Artificial selection on egg size
Artificial selection yielded highly divergent lines that differed after 11 generations by ca. 50% in egg volume across selection directions (based on eggs laid first; Fig. 1). A significant response was observed in both directions (L > C > S; Tukey HSD after anova on mean egg size per female; F2,3 = 56.1, P = 0.0042), with the response (averaged across replicates) being fairly symmetric (L lines: 23.8 ± 1.3% increase; S lines 27.3 ± 2.0% decrease). There was also significant though less pronounced variation among replicate lines (F3,557 = 26.1, P < 0.0001). Realized heritabilities (h2) were on average 0.39 (L1: 0.384, r2 = 0.98; L2: 0.386, r2 = 0.92; L*: 0.394, r2 = 0.91) for L and 0.44 (S1: 0.394, r2 = 0.85; S2: 0.436, r2 = 0.85; S*: 0.494, r2 =0.91) for S lines (all P-values of regressions <0.0001). The slopes of regressions fitted to egg size on cumulated selection differentials did not differ among replicates within selection direction or between directions (ancovas; all P-values ≥ 0.14 for interactions of direction or replicate line with cumulated selection differential).
Correlated responses in development time and pupal mass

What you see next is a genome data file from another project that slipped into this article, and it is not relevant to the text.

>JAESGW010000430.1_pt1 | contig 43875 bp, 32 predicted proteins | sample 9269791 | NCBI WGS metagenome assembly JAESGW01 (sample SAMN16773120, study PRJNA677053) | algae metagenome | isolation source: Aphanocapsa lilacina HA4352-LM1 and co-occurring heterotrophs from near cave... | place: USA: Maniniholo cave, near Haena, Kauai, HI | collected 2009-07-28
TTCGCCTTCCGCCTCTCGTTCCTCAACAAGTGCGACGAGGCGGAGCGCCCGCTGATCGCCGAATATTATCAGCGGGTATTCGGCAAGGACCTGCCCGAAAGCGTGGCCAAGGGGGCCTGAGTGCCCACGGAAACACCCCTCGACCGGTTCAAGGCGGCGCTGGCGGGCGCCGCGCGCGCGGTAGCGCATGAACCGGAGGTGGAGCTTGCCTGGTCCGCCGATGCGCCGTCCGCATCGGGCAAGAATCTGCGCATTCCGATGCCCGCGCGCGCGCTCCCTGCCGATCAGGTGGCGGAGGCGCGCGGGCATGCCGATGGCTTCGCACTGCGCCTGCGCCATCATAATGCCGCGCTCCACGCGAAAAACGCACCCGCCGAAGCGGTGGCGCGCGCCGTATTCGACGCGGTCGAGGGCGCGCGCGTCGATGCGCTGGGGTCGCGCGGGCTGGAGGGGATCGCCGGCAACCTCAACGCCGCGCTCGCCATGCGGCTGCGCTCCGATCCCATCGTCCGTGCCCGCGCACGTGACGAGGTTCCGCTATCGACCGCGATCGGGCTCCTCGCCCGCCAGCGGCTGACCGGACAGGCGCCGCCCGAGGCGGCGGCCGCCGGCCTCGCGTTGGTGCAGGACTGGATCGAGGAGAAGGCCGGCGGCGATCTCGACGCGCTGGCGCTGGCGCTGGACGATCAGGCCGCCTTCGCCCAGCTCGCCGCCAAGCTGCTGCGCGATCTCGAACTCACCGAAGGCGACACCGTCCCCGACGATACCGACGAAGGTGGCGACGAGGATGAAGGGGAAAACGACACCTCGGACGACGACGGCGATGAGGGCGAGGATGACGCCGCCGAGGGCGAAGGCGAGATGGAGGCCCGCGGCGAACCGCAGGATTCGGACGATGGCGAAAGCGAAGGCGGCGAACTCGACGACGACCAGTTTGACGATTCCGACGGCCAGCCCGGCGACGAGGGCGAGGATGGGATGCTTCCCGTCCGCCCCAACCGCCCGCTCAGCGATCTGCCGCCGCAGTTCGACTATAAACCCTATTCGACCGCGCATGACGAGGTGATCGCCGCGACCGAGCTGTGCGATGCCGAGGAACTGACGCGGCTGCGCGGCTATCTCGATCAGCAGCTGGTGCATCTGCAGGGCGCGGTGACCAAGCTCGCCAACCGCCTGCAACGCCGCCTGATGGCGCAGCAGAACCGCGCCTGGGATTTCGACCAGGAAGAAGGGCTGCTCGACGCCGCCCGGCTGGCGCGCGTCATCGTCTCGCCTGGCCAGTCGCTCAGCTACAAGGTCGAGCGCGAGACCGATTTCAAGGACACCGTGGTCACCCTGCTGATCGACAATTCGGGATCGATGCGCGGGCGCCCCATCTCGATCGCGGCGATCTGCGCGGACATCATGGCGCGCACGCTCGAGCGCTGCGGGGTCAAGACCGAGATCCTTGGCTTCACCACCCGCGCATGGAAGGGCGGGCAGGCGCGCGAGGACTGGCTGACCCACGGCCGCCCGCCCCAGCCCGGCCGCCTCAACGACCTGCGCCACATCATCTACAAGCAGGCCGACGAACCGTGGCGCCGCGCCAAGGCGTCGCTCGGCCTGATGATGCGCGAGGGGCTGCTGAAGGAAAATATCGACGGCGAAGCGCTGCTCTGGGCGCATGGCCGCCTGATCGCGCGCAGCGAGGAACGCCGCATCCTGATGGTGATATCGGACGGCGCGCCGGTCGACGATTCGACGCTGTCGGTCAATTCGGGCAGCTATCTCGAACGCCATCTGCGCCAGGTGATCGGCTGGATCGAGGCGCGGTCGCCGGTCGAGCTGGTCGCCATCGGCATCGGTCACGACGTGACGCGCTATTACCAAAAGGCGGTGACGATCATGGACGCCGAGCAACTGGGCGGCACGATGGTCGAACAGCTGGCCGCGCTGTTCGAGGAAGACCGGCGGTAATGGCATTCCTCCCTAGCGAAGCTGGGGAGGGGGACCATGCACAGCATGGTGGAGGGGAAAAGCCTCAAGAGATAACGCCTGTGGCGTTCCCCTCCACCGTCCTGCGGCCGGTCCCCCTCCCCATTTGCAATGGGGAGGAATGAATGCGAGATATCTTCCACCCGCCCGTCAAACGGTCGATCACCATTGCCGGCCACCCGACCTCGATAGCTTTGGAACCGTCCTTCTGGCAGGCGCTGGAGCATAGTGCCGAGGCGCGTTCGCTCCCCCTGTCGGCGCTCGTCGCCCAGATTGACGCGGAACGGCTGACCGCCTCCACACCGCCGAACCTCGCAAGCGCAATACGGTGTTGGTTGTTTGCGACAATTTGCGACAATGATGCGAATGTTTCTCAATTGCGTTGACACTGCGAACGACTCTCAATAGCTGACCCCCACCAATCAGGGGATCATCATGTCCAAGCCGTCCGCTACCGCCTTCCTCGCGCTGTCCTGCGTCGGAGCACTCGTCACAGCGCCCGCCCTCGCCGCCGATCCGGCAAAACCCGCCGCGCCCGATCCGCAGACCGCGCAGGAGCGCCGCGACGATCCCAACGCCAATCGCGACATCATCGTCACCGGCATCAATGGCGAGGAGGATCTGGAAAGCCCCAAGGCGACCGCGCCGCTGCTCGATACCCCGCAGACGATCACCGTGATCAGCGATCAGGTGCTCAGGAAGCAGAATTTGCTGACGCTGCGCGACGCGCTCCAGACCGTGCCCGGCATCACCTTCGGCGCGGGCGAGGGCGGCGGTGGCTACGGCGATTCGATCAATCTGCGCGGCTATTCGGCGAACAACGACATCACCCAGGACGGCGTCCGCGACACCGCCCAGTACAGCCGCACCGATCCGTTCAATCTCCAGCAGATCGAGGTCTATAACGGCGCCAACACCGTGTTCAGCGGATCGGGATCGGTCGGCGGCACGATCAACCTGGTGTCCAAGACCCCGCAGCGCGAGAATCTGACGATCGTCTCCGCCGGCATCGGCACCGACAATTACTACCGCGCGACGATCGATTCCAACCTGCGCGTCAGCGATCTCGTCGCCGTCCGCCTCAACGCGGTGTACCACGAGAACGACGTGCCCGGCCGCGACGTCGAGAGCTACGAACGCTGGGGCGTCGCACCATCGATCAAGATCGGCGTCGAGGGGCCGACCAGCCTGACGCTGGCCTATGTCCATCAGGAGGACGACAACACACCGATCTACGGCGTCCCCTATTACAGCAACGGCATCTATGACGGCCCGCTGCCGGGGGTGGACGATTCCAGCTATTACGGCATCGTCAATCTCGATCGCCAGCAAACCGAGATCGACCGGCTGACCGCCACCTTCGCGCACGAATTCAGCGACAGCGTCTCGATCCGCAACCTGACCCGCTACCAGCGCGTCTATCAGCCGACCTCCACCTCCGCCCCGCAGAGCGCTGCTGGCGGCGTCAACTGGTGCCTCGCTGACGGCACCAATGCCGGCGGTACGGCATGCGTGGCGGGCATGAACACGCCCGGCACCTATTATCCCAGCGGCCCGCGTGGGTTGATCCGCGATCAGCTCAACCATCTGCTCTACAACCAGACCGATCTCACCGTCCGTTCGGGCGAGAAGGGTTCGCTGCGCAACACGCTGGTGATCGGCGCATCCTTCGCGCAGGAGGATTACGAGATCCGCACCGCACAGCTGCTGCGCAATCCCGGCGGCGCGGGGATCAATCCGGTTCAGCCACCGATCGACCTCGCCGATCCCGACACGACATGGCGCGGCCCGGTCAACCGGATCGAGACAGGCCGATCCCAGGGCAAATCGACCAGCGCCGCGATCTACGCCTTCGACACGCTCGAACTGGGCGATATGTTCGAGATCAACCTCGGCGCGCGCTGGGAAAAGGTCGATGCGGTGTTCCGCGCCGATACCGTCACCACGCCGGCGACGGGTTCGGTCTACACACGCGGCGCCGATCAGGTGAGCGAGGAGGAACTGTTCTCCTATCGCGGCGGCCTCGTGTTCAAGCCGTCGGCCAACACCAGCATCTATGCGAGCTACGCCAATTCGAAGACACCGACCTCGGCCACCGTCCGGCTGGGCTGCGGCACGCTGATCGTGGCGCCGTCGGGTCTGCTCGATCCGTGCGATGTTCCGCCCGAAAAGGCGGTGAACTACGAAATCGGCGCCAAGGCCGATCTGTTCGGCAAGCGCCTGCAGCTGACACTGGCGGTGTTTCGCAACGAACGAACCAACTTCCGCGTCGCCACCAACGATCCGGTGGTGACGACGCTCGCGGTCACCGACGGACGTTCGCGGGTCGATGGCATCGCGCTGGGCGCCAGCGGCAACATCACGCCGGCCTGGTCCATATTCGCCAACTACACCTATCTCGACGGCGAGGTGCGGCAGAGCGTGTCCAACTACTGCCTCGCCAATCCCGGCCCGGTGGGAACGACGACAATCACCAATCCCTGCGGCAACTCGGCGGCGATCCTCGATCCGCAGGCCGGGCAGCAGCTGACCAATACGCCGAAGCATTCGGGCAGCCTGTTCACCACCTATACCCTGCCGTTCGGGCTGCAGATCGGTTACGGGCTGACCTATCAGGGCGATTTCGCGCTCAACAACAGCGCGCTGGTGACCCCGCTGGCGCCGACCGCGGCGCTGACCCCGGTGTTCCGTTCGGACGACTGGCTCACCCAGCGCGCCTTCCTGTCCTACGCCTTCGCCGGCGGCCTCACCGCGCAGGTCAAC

Double-nested anovas with cage and replicate as random factors failed to reveal any significant effects of selection direction on larval development time, pupal development time or pupal mass. However, for all three traits there was significant variation among replicate lines (Table 1). Treating replicate line as a fixed effect in the anovas (everything else being equal) yields similar results for larval time, however, it shows significant variation for pupal time [L (6.4 ± 0.03 days, n = 452) > C (6.3 ± 0.03 days, n = 248) > S (6.2 ± 0.03 days, n =414); Tukey HSD after anova; F2,784 = 29.0, P < 0.0001] and pupal mass [L (mean 187.9 ± 1.5 mg, n = 452) > Control (173.4 ± 2.1 mg, n = 248) = S (177.4 ± 1.6 mg, n = 414); F2,1078 = 8.7, P = 0.0015] across selection directions. These results may indicate trends towards longer pupal times in the L lines and towards a divergence in pupal mass across selection directions. However, there was no clear pattern with selection direction in either trait, with overlap between L and S replicate line means occurring throughout (Table 2). Thus, there is only weak evidence for correlated responses in any of the three life-history traits considered above.